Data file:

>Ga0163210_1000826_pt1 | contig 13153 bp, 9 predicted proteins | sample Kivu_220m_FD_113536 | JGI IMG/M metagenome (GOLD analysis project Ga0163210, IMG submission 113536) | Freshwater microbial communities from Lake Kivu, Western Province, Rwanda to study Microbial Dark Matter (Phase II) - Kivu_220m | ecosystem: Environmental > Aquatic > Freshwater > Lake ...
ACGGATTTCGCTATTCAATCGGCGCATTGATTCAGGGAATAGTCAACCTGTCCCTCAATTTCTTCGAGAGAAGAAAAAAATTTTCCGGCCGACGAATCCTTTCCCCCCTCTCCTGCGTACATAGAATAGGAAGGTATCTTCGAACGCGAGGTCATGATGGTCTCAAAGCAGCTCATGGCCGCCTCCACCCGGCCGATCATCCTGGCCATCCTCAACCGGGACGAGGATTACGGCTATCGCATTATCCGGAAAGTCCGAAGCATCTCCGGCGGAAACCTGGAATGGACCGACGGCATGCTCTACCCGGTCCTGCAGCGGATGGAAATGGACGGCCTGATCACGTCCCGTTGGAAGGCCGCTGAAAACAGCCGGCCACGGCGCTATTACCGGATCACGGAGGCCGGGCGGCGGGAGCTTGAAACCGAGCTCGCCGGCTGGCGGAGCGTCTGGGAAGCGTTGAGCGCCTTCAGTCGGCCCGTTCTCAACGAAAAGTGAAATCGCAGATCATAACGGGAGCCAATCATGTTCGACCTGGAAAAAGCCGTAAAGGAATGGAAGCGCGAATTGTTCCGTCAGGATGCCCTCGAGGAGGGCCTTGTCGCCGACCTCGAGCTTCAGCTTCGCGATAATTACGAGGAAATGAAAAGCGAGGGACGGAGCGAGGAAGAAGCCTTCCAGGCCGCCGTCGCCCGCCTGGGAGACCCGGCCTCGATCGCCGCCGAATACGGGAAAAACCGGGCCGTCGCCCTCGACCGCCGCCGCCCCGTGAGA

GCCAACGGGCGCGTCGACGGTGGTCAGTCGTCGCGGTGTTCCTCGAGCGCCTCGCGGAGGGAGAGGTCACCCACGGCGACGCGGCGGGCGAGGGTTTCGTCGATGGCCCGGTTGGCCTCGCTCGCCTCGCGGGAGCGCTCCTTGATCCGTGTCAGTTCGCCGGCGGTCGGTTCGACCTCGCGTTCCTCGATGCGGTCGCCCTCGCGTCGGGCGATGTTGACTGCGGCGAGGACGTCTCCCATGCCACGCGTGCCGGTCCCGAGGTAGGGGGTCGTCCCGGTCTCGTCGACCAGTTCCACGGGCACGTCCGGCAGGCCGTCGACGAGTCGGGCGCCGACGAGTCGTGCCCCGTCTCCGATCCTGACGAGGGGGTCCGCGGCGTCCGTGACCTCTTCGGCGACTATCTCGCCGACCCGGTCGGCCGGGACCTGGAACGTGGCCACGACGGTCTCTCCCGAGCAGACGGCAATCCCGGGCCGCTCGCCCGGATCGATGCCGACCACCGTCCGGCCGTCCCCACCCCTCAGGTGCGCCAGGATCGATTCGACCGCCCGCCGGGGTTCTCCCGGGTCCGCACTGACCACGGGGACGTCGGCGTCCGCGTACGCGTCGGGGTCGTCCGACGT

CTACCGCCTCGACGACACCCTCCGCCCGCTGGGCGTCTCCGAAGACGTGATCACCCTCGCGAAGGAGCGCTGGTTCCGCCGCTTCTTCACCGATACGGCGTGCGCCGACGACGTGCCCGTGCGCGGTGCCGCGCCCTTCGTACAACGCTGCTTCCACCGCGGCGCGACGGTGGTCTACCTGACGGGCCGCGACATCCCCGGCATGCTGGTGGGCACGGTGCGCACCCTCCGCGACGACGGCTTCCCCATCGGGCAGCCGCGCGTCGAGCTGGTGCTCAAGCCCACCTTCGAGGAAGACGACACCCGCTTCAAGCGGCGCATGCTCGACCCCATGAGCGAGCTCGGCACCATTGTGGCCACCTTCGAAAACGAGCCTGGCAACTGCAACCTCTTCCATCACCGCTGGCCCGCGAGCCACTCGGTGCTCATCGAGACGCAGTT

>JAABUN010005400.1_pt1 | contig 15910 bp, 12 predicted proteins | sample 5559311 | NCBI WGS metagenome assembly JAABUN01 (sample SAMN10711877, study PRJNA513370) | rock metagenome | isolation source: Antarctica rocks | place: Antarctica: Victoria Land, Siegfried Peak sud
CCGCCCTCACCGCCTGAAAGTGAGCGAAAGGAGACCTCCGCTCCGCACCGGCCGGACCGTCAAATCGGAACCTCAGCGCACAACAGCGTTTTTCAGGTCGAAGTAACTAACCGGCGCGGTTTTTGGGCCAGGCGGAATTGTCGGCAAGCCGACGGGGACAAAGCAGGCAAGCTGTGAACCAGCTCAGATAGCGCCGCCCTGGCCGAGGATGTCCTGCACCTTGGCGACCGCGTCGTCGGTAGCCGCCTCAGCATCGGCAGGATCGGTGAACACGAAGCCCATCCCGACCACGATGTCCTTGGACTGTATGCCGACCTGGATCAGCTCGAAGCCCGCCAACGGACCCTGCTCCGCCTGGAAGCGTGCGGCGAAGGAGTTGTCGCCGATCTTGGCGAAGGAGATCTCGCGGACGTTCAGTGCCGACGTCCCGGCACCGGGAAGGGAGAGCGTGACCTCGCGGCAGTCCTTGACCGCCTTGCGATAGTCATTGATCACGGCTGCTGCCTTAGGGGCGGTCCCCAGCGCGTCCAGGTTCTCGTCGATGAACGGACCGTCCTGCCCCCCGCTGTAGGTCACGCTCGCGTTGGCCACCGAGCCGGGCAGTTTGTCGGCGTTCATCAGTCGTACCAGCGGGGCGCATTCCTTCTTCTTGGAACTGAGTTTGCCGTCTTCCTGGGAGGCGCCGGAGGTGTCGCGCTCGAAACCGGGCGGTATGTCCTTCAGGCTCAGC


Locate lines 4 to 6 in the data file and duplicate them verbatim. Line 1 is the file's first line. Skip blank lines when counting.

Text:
CTACCGCCTCGACGACACCCTCCGCCCGCTGGGCGTCTCCGAAGACGTGATCACCCTCGCGAAGGAGCGCTGGTTCCGCCGCTTCTTCACCGATACGGCGTGCGCCGACGACGTGCCCGTGCGCGGTGCCGCGCCCTTCGTACAACGCTGCTTCCACCGCGGCGCGACGGTGGTCTACCTGACGGGCCGCGACATCCCCGGCATGCTGGTGGGCACGGTGCGCACCCTCCGCGACGACGGCTTCCCCATCGGGCAGCCGCGCGTCGAGCTGGTGCTCAAGCCCACCTTCGAGGAAGACGACACCCGCTTCAAGCGGCGCATGCTCGACCCCATGAGCGAGCTCGGCACCATTGTGGCCACCTTCGAAAACGAGCCTGGCAACTGCAACCTCTTCCATCACCGCTGGCCCGCGAGCCACTCGGTGCTCATCGAGACGCAGTT

>JAABUN010005400.1_pt1 | contig 15910 bp, 12 predicted proteins | sample 5559311 | NCBI WGS metagenome assembly JAABUN01 (sample SAMN10711877, study PRJNA513370) | rock metagenome | isolation source: Antarctica rocks | place: Antarctica: Victoria Land, Siegfried Peak sud
CCGCCCTCACCGCCTGAAAGTGAGCGAAAGGAGACCTCCGCTCCGCACCGGCCGGACCGTCAAATCGGAACCTCAGCGCACAACAGCGTTTTTCAGGTCGAAGTAACTAACCGGCGCGGTTTTTGGGCCAGGCGGAATTGTCGGCAAGCCGACGGGGACAAAGCAGGCAAGCTGTGAACCAGCTCAGATAGCGCCGCCCTGGCCGAGGATGTCCTGCACCTTGGCGACCGCGTCGTCGGTAGCCGCCTCAGCATCGGCAGGATCGGTGAACACGAAGCCCATCCCGACCACGATGTCCTTGGACTGTATGCCGACCTGGATCAGCTCGAAGCCCGCCAACGGACCCTGCTCCGCCTGGAAGCGTGCGGCGAAGGAGTTGTCGCCGATCTTGGCGAAGGAGATCTCGCGGACGTTCAGTGCCGACGTCCCGGCACCGGGAAGGGAGAGCGTGACCTCGCGGCAGTCCTTGACCGCCTTGCGATAGTCATTGATCACGGCTGCTGCCTTAGGGGCGGTCCCCAGCGCGTCCAGGTTCTCGTCGATGAACGGACCGTCCTGCCCCCCGCTGTAGGTCACGCTCGCGTTGGCCACCGAGCCGGGCAGTTTGTCGGCGTTCATCAGTCGTACCAGCGGGGCGCATTCCTTCTTCTTGGAACTGAGTTTGCCGTCTTCCTGGGAGGCGCCGGAGGTGTCGCGCTCGAAACCGGGCGGTATGTCCTTCAGGCTCAGC